Sharing Roads Safely with Trucks
Motorcyclists are at constant risk, riding motorcycles on recreational rides and business commuting while sharing the roads with trucks. The condition of our roads, and traffic congestion, pose a very dynamic threat to life on two wheels.
Trucks are even more so, especially when the roadworthiness of the truck, the competency of the driver and the goods being transported are not kept in check.
In the following questions, Hein will provide much-needed advice on how to deal with trucks and the various risk factors attached to these vehicles.
What are the major challenges for our motorcyclists navigating the road near trucks?
There are a few risk factors or elements that stand out above all else:
This must be your first red flag as the size of the truck can adversely affect the driver’s ability to see you, or to manoeuvre and control the truck.
A poorly maintained truck can drop diesel or oil like a torrential downpour. It is important that you rely on your smell and sight senses before it is too late. Change in road surface colour is not a government initiative, it is usually the first sign of “stay the hell off that”.
Again, poorly maintained trucks can pop a retreat tyre right in front of you or fling it sideways when it explodes off the rim. Don’t take a black object in the road for something else, decide on your actions around it as quickly and safely as you can.
Remember, hitting a piece of rubber will help you fly but it won’t help you with the landing!
The next time you see a truck parked, go stand next to it and walk around it. You will quickly realise that this thing can seriously hamper visibility, it has several hiding spots for you and your bike.
Visibility is not spelt “Slip Stream”, yes, when you sit in the slipstream of a truck and trailer, your visible reserve is zero, nada!
Read more about The Visible Reserve here – https://www.msi.org.za/the-visible-reserve/
The noise the truck creates can affect the noise you create with your bike. Some folks believe in the myth that “Loud pipes save lives”, but nothing really compares to the sound a truck can create in the cabin or outside. Not all trucks are Volvos, there are some old rust buckets out there ready to win a Grammy Award. Another red flag and a very good reason to steer clear and make your way past with pace and space.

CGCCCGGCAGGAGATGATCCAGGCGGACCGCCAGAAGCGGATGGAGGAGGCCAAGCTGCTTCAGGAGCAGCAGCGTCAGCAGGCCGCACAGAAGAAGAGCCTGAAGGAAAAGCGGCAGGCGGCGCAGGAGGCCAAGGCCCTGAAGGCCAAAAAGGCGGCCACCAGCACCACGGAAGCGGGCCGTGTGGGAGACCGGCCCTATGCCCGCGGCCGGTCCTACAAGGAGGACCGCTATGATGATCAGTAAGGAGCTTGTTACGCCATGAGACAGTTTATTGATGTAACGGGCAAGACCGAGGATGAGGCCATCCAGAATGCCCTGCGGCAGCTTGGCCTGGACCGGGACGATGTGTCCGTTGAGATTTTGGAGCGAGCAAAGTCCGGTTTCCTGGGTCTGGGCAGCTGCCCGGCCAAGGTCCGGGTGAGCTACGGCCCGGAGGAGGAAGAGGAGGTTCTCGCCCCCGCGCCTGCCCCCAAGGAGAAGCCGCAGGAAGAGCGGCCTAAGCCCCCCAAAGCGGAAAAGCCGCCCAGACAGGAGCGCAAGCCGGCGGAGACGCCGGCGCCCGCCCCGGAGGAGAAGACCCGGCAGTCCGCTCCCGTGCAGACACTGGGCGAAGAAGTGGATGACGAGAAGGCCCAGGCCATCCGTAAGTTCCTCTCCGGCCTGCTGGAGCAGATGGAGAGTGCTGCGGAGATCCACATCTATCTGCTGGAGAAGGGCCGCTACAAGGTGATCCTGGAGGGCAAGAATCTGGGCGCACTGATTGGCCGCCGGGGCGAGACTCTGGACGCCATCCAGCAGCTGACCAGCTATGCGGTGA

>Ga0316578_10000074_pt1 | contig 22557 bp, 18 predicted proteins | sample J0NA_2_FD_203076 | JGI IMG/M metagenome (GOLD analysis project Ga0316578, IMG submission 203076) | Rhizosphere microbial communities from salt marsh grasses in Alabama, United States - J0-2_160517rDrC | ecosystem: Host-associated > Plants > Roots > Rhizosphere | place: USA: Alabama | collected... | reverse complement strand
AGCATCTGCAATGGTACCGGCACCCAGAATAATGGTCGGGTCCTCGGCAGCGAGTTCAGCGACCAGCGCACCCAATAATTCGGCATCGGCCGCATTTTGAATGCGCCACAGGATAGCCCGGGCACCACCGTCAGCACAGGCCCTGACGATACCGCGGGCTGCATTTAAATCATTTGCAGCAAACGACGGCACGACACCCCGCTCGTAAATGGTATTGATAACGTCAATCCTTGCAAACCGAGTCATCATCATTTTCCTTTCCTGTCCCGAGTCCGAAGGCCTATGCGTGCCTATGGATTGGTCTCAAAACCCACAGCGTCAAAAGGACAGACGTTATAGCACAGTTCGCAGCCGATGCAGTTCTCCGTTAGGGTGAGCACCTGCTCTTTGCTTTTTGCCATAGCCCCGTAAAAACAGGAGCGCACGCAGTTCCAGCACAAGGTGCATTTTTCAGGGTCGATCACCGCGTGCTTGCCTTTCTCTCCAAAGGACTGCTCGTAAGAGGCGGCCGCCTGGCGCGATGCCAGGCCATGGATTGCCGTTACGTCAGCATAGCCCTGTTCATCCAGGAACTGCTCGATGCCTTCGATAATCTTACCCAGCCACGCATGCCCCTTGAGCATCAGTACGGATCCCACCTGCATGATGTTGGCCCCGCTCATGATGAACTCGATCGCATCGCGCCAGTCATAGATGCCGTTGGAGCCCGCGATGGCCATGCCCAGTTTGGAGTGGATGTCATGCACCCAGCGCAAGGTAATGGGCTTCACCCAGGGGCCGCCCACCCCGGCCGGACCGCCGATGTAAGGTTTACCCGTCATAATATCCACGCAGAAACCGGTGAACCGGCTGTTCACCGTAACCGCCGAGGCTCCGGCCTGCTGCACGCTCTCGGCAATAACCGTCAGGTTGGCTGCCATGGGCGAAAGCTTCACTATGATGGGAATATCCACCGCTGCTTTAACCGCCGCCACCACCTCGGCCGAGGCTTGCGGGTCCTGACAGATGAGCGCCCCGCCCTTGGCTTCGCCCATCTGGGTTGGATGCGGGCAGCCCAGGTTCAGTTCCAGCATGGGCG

The weight and dimensions of the cargo add to the size of the truck package, adds to the drop in visibility, and certainly will add to the manoeuvrability of the truck. Don’t sit there on your bike and gawk at the huge CAT on the flatbed, or all the beautiful cars on the carrier. Rather go and stop somewhere safe and take your pictures as it drives past. The longer you stare at the cargo, the longer you are exposed to every risk this truck can throw at you. Unless you see your girlfriend in the cabin with the driver, move on!
If you can smell brake pads burning, it is a clear sign that the truck is under braking strain, especially downhill. Exhaust or engine braking sounds nice but it can only do so much in slowing the truck down.
There are so many factors and elements that will affect the manoeuvrability of a truck, the skill and experience of the drive for one, then add weather, poor road conditions, truck maintenance, tyres, load, and brakes to the mix. Is this really something you can deal with when it goes South? Get away from this thing, and ensure you maintain a healthy safety buffer all around you. Don’t even think to get into a fight with a truck, and no brake testing!
Who would be the “Most Vulnerable” of riders?
The answer is simple here – The Fool: the ignorant and arrogant!
Sure, new riders put themselves at risk when they don’t realise how dangerous riding around trucks can be. I’ll put my money and time on them; you can still teach them something. A fool should be treated like a truck – steer clear with pace and space!